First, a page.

Hauling Hazmat

Discussion in 'Experienced Truckers' Advice' started by BigNorm4Life, May 2, 2017.

  1. BigNorm4Life

    BigNorm4Life Bobtail Member

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    Jan 21, 2017
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    For all my trucking veterens... asides from whats in the book

    What are the real life Do's and Don't DO's when hauling placarded hazardous loads... would I really be target by DOT... specifically New York state DOT all the time

    Edit.. spell checked messed with title
     
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  3. uncleal13

    uncleal13 Road Train Member

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    Having placards displayed when they are not actually required is just as bad.
     
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  4. BigNorm4Life

    BigNorm4Life Bobtail Member

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    Jan 21, 2017
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    Really.. okay I got it

    If there's no load.. makes sure all placard are hidden and to make sure if you are hauling a hazmat... make sure to use the SPECIFIC PLACARED

    edit.... Question, someone stuff only calls to be placarded if over 1001 pounds.. are you refering to when its under that?
     
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  5. TheRipper

    TheRipper Medium Load Member

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    Hey,

    Placarded correctly and when needed. Your company should be able to help if you don't know what placard is needed. I use tape to keep them in the holders because I've lost a few of the flimsy sticker ones.

    Keep bills with erg in the door pouch at all times.

    Securement needs to be very good. I've had DOT break my seal twice now to check securement. Blocked, braced, and strapped. No movement possible.

    Make sure your truck is good to go in all aspects. DOT is not lenient with a truck carrying hazmat. Also, make sure your logs are always correct.

    There's probably more, but my brain is dead today...
     
  6. Klleetrucking

    Klleetrucking Medium Load Member

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    Be absolutely sure the Hazmat DOT books are within easy reach. An acquaintance got written up because she had to unbuckle her seatbelt to reach the guidebooks.
    Some of the tanker guys should be along with more advice.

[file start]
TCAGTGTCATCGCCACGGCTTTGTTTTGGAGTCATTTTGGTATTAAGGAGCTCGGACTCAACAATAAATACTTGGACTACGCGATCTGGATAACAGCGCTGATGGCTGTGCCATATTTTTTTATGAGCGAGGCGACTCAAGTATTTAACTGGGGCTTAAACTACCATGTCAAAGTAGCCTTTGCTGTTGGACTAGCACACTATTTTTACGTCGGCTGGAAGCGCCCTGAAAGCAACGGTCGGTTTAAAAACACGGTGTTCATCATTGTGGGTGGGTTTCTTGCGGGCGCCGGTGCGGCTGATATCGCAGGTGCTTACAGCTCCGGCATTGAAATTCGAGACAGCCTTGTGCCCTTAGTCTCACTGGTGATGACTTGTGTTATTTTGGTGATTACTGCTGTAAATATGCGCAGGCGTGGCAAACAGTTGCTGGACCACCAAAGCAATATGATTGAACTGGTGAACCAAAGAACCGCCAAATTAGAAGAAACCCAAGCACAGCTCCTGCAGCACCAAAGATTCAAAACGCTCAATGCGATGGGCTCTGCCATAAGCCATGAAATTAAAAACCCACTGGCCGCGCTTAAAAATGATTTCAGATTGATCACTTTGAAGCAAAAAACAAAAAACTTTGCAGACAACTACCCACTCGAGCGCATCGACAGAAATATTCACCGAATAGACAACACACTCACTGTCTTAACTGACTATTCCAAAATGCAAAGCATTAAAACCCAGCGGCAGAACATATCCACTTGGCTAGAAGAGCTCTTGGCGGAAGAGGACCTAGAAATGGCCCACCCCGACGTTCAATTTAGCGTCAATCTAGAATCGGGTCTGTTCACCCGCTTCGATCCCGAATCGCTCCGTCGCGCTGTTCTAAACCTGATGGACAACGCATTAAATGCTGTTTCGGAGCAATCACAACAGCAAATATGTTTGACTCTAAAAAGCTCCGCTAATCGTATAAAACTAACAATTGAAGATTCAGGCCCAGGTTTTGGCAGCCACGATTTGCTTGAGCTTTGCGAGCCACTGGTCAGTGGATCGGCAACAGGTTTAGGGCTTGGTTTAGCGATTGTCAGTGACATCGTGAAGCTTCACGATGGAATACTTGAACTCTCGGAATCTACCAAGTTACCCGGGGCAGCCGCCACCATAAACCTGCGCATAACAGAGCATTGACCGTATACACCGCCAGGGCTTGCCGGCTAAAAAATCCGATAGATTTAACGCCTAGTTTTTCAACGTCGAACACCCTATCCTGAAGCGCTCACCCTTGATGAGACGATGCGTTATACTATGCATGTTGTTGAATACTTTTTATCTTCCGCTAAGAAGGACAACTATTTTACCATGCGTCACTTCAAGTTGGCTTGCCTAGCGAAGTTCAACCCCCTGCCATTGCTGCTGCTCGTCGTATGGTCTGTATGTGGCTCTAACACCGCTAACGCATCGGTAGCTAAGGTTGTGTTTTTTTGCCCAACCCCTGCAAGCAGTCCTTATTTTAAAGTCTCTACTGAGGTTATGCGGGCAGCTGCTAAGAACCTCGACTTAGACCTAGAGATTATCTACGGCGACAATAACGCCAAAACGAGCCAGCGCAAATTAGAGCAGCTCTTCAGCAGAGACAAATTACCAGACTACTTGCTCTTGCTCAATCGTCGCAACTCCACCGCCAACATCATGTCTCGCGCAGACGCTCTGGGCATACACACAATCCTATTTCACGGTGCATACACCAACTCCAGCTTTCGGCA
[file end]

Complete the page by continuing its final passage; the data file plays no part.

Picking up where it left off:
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  7. TheRipper

    TheRipper Medium Load Member

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    ERG or emergency response guide is the book you're speaking of. Easiest to keep it with bills in door pouch.
     
  8. Lepton1

    Lepton1 Road Train Member

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    Turn on four ways and stop at all railroad crossings.
     
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  9. EZ Money

    EZ Money Road Train Member

    Parking on ramps or places like Walmart is not a good idea either.

    Be sure the shipper marks everything correct and they should supply the needed placards.
    Should have the emergency response phone number on the bill of lading.
    Like already said,Load securement is a must! DOT is hard on that with a placard load as well as tires,brakes and everything else.

    Those ERG books get updated every so often so have the latest edition in the truck door.
     
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  10. EZ Money

    EZ Money Road Train Member

    If they did not teach you this....Scale at a CAT scale before going far....The scale house will not let you slide tandems with a hazmat load.....At least many states will not allow it.
     
  11. 201

    201 Road Train Member

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    Placarded trailers stick out like sore thumbs. Years ago, and I DO NOT recommend this today, but years ago, regs were a lot looser, and someone would hand us placards, we'd get outside, throw them right in the garbage, and make out our own BOL, "Freight, all kinds". You'd be amazed at how many haz-mat loads, that worked with, especially off the rail, which never had them anyway, even though there was haz on them. Big fine for that, but same thing, it all came down to money. Sure, I could have refused the load, but it was 1am at the rail yard, scale in the Badger was usually closed at night, if not, we knew about it, and it was better just to haul it, under the cover of darkness, deliver it at 6am, and have an empty wagon to reload for the day, rather than babysitting the load from the night before. I never got caught, but I knew I was tempting fate, and would never think of doing that today, but that was part of being an "outlaw" then. It all came down to money.
     
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